Highlands Plan beckons

| 22 Feb 2012 | 08:09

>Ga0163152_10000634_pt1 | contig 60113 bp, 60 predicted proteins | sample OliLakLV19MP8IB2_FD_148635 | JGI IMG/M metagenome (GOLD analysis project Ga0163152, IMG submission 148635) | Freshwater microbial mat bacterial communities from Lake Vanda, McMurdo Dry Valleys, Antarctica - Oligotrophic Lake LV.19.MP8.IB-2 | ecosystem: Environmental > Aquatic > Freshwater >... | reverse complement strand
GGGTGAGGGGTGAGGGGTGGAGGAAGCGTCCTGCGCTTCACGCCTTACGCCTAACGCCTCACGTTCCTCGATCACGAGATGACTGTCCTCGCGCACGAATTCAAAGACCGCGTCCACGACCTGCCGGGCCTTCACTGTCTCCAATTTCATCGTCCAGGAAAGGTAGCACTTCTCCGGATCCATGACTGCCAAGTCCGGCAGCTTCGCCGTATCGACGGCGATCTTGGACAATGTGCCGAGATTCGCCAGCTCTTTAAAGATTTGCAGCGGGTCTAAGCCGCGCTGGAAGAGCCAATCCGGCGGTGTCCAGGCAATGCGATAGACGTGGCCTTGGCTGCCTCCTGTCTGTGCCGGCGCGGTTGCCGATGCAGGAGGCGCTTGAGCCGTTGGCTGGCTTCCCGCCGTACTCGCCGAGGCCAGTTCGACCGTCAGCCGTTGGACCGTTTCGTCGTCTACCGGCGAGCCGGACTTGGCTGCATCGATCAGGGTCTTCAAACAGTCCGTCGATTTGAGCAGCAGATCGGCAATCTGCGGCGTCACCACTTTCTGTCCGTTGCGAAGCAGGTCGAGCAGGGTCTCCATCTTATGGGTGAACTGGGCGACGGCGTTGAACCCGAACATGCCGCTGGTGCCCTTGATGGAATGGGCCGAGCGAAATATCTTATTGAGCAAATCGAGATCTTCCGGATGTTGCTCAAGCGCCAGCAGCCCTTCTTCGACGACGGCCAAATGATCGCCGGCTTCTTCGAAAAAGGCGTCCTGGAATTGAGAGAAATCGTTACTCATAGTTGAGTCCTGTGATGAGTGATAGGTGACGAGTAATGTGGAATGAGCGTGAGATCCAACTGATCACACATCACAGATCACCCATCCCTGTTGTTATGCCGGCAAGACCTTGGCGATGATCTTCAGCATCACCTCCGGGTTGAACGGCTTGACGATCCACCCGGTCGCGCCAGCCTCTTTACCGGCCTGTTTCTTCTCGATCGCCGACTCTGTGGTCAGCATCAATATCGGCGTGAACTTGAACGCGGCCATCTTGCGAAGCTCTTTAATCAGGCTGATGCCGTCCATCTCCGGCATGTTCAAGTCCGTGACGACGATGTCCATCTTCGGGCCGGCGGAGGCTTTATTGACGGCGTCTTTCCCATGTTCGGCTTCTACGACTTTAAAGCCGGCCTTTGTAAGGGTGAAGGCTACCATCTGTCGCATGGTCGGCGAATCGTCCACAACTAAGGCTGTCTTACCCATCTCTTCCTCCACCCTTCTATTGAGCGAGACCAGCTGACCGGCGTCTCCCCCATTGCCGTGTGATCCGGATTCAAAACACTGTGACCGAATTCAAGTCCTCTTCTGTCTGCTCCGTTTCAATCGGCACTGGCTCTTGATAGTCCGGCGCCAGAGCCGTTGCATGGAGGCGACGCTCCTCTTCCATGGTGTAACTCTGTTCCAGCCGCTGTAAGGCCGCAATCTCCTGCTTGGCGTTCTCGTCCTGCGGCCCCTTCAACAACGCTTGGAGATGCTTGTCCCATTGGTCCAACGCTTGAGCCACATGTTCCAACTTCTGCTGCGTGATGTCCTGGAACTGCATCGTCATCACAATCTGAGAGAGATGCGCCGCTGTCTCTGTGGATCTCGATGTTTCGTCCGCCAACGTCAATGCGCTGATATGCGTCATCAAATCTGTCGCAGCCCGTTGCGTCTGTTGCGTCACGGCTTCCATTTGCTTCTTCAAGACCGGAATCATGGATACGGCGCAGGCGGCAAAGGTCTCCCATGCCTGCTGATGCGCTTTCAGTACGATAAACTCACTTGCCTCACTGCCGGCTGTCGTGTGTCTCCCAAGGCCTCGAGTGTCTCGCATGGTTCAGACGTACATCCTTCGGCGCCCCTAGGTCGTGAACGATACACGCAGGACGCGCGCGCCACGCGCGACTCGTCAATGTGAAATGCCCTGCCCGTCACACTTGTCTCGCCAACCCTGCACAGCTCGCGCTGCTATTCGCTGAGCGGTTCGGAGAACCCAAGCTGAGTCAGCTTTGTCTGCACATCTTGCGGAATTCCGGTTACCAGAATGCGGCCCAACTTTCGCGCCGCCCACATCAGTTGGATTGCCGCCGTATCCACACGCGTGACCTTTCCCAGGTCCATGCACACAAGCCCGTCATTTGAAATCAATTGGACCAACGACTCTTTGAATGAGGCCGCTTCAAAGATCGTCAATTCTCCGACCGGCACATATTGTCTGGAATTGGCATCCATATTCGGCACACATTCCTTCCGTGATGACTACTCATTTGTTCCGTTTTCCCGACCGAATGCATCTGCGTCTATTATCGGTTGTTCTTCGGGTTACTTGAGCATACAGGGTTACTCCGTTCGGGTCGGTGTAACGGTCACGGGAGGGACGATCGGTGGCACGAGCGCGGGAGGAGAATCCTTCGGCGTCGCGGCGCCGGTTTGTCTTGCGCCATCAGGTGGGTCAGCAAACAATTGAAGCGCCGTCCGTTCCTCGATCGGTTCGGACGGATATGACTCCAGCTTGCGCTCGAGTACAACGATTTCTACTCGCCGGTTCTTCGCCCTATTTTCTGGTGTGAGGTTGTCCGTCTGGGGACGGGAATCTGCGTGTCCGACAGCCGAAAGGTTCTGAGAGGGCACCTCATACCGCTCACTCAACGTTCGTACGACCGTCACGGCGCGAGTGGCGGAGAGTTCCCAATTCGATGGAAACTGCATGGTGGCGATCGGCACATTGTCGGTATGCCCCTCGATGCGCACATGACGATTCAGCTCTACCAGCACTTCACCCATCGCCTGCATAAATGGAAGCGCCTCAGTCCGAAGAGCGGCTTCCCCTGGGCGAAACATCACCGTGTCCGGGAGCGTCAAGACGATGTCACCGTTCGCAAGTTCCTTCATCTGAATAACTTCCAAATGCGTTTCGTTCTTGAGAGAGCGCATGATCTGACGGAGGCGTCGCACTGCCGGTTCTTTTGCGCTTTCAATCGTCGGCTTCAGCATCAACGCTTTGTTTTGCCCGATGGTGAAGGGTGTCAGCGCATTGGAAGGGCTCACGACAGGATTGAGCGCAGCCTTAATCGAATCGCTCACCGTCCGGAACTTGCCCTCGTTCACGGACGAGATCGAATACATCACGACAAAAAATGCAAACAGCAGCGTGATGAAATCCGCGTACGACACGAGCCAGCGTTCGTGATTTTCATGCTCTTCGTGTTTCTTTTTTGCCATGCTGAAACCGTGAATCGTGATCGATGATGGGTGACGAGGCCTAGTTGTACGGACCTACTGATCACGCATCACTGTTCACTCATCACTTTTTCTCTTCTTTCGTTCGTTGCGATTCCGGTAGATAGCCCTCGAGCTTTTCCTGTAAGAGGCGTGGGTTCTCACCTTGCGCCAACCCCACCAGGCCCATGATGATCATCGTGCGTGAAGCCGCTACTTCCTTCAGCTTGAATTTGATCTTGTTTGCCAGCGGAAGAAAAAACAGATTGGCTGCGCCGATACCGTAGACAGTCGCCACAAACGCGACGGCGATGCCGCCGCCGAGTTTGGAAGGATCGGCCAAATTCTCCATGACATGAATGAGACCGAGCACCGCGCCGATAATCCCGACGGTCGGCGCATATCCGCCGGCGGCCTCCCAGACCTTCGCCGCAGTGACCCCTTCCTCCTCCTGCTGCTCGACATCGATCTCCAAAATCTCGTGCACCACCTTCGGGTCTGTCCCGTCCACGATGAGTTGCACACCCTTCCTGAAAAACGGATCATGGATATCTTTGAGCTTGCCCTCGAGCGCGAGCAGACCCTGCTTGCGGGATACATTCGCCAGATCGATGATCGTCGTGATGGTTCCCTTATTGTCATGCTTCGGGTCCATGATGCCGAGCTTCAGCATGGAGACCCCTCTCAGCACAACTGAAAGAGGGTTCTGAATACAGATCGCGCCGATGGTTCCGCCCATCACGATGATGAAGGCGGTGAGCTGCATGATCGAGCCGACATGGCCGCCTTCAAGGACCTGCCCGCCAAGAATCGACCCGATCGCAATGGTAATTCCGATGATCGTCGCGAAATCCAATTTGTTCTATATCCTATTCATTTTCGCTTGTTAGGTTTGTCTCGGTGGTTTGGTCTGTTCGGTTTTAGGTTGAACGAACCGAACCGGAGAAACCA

Borough studies whether to join; reserves right to opt out, By Mark J. Yablonsky FRANKLIN — The borough council is moving toward including itself in the Highlands Regional Master Plan. But at the same time, the borough has given itself wiggle room — so it can opt out. Franklin’s Council has approved a resolution authorizing its director of planning and community development to apply for a grant from the Highlands Council to study whether it should join the plan. Borough council has approved a resolution authorizing Jim Kilduff, director of planning and community development, to apply for the grant. The resolution gives the borough the option to later back out. Franklin must apply for funds to a plan conformance outline that lists seven modules, but it has “reserved (its) options to review the remainder of the grant after completing Module 3,” explained borough administrator Richard R. Wolak. The first two modules involve land use and resource capacity analysis, while the third requires the borough to prepare a housing element and fair share plan to the Highlands Council “for review prior to submission to COAH,” according to the grant outline released to the public at last week’s council meeting. There are, however, four following modules that could lock Franklin into the Highlands Plan. That would effectively curtail much or all future possible development in Franklin. The pause between the third and fourth modules represents the “fail safe point,” Wolak and other borough officials agreed. The first three modules could net the borough as much as $32,500 in non-refundable Highlands grant funding, without necessarily committing the borough “past the point of no return,” something the borough is well aware of. “As we go down the list, we get closer and closer to the point where they say, ‘you’re going to have to commit,’” acknowledged Mayor Paul Crowley. “(But) we are not committed and we don’t have to commit at this point.” If all seven modules are completed by the borough, it would receive at least $50,000 in Highlands grant money, including the $32,500 from the first three modules. Others, however, doubt that Franklin will go that far, including councilman Pat Barton, who said as much at the meeting. “In a way, we really don’t have enough information to say that,” said Crowley, pointing to the state Department of Environmental Protection bearing down on issuing water permits and sewage area inclusion as possible reasons the borough may eventually have little choice but to opt in to the Highlands plan, anyway. “We’re not bound to it; we don’t have to give any of the money back (at this point),” Crowley said. “I don’t agree with Pat that we’ll opt out. At this point, we need more information from that study. We’ll decide later whether to opt in or out.” What is the highlands Plan? The Highlands Water Protection and Planning Act is a law signed in August 2004 that will preserve open space and protect the state’s greatest diversity of natural resources including the precious water resources that supply drinking water to more than half of New Jersey’s families. The Highlands Act documents the geographical boundary of the Highlands Region and establishes the Highlands Preservation Area and the Highlands Planning Area. It required the department to establish regulations in the Highlands Preservation Area to create a Highlands Water Protection and Planning Council and to develop a regional master plan for the entire Highlands Region. (Source: The New Jersey Highlands Council)